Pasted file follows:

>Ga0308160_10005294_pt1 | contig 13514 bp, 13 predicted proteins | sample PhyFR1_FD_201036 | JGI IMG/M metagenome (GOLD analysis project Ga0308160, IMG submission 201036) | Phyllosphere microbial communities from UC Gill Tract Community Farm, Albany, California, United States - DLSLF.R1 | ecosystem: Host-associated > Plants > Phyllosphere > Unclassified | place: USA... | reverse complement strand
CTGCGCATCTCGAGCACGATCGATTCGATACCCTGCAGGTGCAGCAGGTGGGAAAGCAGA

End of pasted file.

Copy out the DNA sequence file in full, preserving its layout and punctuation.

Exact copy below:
>Ga0308160_10005294_pt1 | contig 13514 bp, 13 predicted proteins | sample PhyFR1_FD_201036 | JGI IMG/M metagenome (GOLD analysis project Ga0308160, IMG submission 201036) | Phyllosphere microbial communities from UC Gill Tract Community Farm, Albany, California, United States - DLSLF.R1 | ecosystem: Host-associated > Plants > Phyllosphere > Unclassified | place: USA... | reverse complement strand
CTGCGCATCTCGAGCACGATCGATTCGATACCCTGCAGGTGCAGCAGGTGGGAAAGCAGA